Another breakthrough is the opening-up strategy. Li laid out that in the context of building domestic consumption. Noting that the export sector creates jobs for 30 million people directly and for 100 million indirectly, it would be unrealistic to switch completely out of exports into domestic consumption. Thus, China has become strongly pro-multilateralism and against protectionism. In other words, China will welcome inward FDI participation in its home market just as it will continue to promote outward trade and investments.

Li has also incorporated "forward guidance" in his economic management toolbox. He will maintain annual growth expectations at around 7.5 percent, with CPI around 3.5 percent. He felt that the target is realistic, because during the first three quarters of this year, industrial use of electricity rose 9.8 percent year-on-year and railway cargo grew 7.3 percent year-on-year. Moreover, he expressed confidence that the GDP growth numbers can be achieved, because there is a huge gap in growth rates between the coastal areas, which are moving into higher middle-income brackets, and the central and western regions of China, where the per capita income level is still half that of the national average.

Top among his concerns is the social security safety net. There are 20 million urban poor and another 5 million rural poor, who have to be looked after. Currently 300 million urban workers are members of social security schemes, but this year, there were 38 million who stopped their social security contributions, because migrant workers stopped paying after 15 years of contributions. Every year, there are 3 million workers who suffer from serious illness. Hence, social security and pension reform and healthcare reform will receive top priority.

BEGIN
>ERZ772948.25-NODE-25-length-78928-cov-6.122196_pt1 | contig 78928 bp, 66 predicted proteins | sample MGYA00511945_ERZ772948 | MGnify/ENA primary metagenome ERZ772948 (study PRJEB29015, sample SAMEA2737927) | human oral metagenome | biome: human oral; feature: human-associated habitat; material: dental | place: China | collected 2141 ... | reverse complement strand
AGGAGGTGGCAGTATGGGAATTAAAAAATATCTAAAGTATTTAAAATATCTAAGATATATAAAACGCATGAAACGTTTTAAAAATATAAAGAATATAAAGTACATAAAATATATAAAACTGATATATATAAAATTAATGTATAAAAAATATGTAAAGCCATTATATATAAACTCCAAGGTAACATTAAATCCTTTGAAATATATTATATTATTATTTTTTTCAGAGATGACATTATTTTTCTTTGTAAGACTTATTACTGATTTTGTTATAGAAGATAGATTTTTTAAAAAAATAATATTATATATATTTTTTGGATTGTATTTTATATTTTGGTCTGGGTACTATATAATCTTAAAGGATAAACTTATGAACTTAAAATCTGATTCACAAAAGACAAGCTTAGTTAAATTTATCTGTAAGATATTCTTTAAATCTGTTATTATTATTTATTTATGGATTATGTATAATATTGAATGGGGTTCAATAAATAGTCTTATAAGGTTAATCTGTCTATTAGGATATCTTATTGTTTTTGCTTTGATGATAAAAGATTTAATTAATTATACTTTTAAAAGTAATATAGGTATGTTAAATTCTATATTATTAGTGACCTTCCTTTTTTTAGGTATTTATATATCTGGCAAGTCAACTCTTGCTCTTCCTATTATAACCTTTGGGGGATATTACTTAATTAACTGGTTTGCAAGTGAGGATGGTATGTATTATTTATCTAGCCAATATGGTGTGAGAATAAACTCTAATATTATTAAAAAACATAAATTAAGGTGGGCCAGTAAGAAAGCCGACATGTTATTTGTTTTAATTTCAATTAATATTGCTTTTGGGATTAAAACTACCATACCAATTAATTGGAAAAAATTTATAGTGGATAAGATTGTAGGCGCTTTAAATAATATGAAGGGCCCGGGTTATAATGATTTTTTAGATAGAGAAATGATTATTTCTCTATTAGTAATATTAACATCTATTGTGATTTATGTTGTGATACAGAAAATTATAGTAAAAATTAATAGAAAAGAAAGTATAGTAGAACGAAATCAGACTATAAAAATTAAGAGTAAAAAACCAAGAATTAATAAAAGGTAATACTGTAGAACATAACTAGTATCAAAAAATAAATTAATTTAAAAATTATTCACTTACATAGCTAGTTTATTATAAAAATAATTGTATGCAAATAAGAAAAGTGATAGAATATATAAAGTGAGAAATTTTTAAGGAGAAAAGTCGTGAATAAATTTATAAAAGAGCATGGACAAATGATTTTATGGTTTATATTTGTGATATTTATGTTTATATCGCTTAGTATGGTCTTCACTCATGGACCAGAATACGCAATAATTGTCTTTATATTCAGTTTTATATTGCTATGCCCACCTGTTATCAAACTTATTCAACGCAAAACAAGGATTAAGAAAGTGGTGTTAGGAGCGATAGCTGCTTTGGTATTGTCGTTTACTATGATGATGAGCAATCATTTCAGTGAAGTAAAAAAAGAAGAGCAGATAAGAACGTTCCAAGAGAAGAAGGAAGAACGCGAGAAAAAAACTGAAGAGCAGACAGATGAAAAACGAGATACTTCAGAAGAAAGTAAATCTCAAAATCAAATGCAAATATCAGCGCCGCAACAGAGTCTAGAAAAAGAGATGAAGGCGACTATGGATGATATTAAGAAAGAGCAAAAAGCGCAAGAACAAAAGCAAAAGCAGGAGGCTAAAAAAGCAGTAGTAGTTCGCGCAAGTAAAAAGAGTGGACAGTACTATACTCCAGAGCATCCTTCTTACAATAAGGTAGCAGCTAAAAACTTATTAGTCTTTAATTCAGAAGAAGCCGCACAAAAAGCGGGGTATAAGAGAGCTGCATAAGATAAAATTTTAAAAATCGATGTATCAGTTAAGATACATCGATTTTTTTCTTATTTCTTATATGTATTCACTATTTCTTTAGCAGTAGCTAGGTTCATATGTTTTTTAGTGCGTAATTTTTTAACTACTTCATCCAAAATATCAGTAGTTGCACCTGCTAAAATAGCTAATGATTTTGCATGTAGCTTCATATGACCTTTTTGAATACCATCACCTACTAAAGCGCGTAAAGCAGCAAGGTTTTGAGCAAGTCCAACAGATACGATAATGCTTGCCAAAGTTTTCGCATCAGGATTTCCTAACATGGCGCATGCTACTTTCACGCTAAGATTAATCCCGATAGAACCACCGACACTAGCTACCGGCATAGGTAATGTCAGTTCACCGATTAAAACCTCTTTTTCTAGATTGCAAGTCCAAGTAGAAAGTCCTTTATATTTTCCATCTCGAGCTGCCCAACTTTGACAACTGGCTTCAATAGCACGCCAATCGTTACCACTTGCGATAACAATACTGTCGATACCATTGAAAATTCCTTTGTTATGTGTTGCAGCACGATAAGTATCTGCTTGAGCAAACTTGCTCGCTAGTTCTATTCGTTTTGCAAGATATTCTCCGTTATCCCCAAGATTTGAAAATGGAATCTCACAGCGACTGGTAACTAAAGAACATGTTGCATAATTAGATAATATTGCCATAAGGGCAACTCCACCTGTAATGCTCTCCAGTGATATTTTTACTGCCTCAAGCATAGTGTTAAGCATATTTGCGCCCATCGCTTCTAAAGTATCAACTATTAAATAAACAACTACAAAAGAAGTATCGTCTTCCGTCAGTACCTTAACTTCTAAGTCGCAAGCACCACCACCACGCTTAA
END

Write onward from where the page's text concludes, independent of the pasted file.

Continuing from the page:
Finally, the premier addressed the question of labor income. He reiterated that wage increases must move in step with labor productivity. The 12th Five-Year Plan had recommended the doubling of nominal wages in five years. This year, the minimum wage increase for 24 top provinces/cities was 18 percent. This is putting pressure on China's export competitiveness. At the same time, Li also recognized that the 260 million rural or agricultural labor force has a productivity and wage level problem. Overall, he understood that continuous education and skills training lie at the heart of changing labor productivity.

In sum, Likonomics comprised a healthy dose of prudent monetary and fiscal policy, with a clear eye on pragmatic structural reforms, which will require cutting back government over-regulation and allowing market forces to work.

Keynesian economics assumes the markets will work as long as the macro is right while neoclassical economics assumes the macro will work so long as the micro is right. Likonomics tackles micro, macro and structural problems simultaneously. That is no easy feat.

Somehow, I think John Maynard Keynes and Joseph Schumpeter would have approved of these reform objectives.

The author is president of the Fung Global Institute, a Hong Kong-based research institution. The views do not necessarily reflect those of China Daily.